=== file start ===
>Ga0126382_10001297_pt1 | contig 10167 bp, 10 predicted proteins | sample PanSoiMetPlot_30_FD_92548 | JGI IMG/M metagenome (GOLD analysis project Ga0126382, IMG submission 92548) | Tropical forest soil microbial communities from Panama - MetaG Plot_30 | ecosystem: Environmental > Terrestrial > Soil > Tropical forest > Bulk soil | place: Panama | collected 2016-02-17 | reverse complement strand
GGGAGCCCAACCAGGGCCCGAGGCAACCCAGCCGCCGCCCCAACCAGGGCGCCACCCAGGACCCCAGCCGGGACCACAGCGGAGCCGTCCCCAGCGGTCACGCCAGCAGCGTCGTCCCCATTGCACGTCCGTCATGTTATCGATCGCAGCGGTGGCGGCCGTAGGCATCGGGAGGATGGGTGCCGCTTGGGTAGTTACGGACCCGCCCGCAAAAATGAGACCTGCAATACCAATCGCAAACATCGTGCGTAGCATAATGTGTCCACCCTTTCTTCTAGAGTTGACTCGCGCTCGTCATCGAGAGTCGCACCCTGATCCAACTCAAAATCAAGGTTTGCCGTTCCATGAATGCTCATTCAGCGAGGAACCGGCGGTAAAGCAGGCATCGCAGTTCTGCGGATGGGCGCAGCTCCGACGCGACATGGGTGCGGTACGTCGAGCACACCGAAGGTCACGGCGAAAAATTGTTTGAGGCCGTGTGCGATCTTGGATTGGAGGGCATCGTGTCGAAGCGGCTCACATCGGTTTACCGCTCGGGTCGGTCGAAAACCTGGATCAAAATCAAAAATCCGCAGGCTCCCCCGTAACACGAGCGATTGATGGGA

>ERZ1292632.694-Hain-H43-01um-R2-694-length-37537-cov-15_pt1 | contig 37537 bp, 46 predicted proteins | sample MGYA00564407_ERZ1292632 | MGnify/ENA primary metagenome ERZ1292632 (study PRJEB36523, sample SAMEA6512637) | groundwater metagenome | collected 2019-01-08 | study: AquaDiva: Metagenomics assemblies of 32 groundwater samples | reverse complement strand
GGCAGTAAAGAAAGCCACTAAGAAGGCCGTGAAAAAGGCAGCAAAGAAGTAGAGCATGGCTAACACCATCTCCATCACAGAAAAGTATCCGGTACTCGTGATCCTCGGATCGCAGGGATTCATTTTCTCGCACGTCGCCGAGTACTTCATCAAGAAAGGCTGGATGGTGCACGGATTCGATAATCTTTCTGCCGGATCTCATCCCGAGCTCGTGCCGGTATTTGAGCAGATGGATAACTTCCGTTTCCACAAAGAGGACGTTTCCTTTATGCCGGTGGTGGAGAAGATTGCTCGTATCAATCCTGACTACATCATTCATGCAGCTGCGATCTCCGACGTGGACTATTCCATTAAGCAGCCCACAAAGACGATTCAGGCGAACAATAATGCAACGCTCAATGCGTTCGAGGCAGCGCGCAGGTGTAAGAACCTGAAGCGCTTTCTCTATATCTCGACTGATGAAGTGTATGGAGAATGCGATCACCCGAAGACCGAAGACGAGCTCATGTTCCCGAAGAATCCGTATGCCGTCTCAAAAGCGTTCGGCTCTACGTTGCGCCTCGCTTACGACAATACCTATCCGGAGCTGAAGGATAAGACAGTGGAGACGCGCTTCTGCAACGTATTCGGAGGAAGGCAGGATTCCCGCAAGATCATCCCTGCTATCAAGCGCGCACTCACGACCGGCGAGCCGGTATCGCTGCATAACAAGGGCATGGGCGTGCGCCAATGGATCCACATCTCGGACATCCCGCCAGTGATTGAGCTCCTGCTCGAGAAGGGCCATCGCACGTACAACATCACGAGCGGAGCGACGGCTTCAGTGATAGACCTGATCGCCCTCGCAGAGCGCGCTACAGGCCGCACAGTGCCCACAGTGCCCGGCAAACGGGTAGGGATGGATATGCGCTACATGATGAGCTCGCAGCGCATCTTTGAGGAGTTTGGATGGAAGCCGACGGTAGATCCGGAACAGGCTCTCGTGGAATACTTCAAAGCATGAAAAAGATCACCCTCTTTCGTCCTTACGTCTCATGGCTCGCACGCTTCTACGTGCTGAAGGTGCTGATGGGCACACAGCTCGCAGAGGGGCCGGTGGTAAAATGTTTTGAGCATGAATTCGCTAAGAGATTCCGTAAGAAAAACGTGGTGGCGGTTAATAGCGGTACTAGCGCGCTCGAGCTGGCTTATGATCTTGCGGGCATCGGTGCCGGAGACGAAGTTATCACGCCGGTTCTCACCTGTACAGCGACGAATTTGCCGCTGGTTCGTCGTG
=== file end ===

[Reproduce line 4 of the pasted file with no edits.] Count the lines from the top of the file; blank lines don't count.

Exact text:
GGCAGTAAAGAAAGCCACTAAGAAGGCCGTGAAAAAGGCAGCAAAGAAGTAGAGCATGGCTAACACCATCTCCATCACAGAAAAGTATCCGGTACTCGTGATCCTCGGATCGCAGGGATTCATTTTCTCGCACGTCGCCGAGTACTTCATCAAGAAAGGCTGGATGGTGCACGGATTCGATAATCTTTCTGCCGGATCTCATCCCGAGCTCGTGCCGGTATTTGAGCAGATGGATAACTTCCGTTTCCACAAAGAGGACGTTTCCTTTATGCCGGTGGTGGAGAAGATTGCTCGTATCAATCCTGACTACATCATTCATGCAGCTGCGATCTCCGACGTGGACTATTCCATTAAGCAGCCCACAAAGACGATTCAGGCGAACAATAATGCAACGCTCAATGCGTTCGAGGCAGCGCGCAGGTGTAAGAACCTGAAGCGCTTTCTCTATATCTCGACTGATGAAGTGTATGGAGAATGCGATCACCCGAAGACCGAAGACGAGCTCATGTTCCCGAAGAATCCGTATGCCGTCTCAAAAGCGTTCGGCTCTACGTTGCGCCTCGCTTACGACAATACCTATCCGGAGCTGAAGGATAAGACAGTGGAGACGCGCTTCTGCAACGTATTCGGAGGAAGGCAGGATTCCCGCAAGATCATCCCTGCTATCAAGCGCGCACTCACGACCGGCGAGCCGGTATCGCTGCATAACAAGGGCATGGGCGTGCGCCAATGGATCCACATCTCGGACATCCCGCCAGTGATTGAGCTCCTGCTCGAGAAGGGCCATCGCACGTACAACATCACGAGCGGAGCGACGGCTTCAGTGATAGACCTGATCGCCCTCGCAGAGCGCGCTACAGGCCGCACAGTGCCCACAGTGCCCGGCAAACGGGTAGGGATGGATATGCGCTACATGATGAGCTCGCAGCGCATCTTTGAGGAGTTTGGATGGAAGCCGACGGTAGATCCGGAACAGGCTCTCGTGGAATACTTCAAAGCATGAAAAAGATCACCCTCTTTCGTCCTTACGTCTCATGGCTCGCACGCTTCTACGTGCTGAAGGTGCTGATGGGCACACAGCTCGCAGAGGGGCCGGTGGTAAAATGTTTTGAGCATGAATTCGCTAAGAGATTCCGTAAGAAAAACGTGGTGGCGGTTAATAGCGGTACTAGCGCGCTCGAGCTGGCTTATGATCTTGCGGGCATCGGTGCCGGAGACGAAGTTATCACGCCGGTTCTCACCTGTACAGCGACGAATTTGCCGCTGGTTCGTCGTG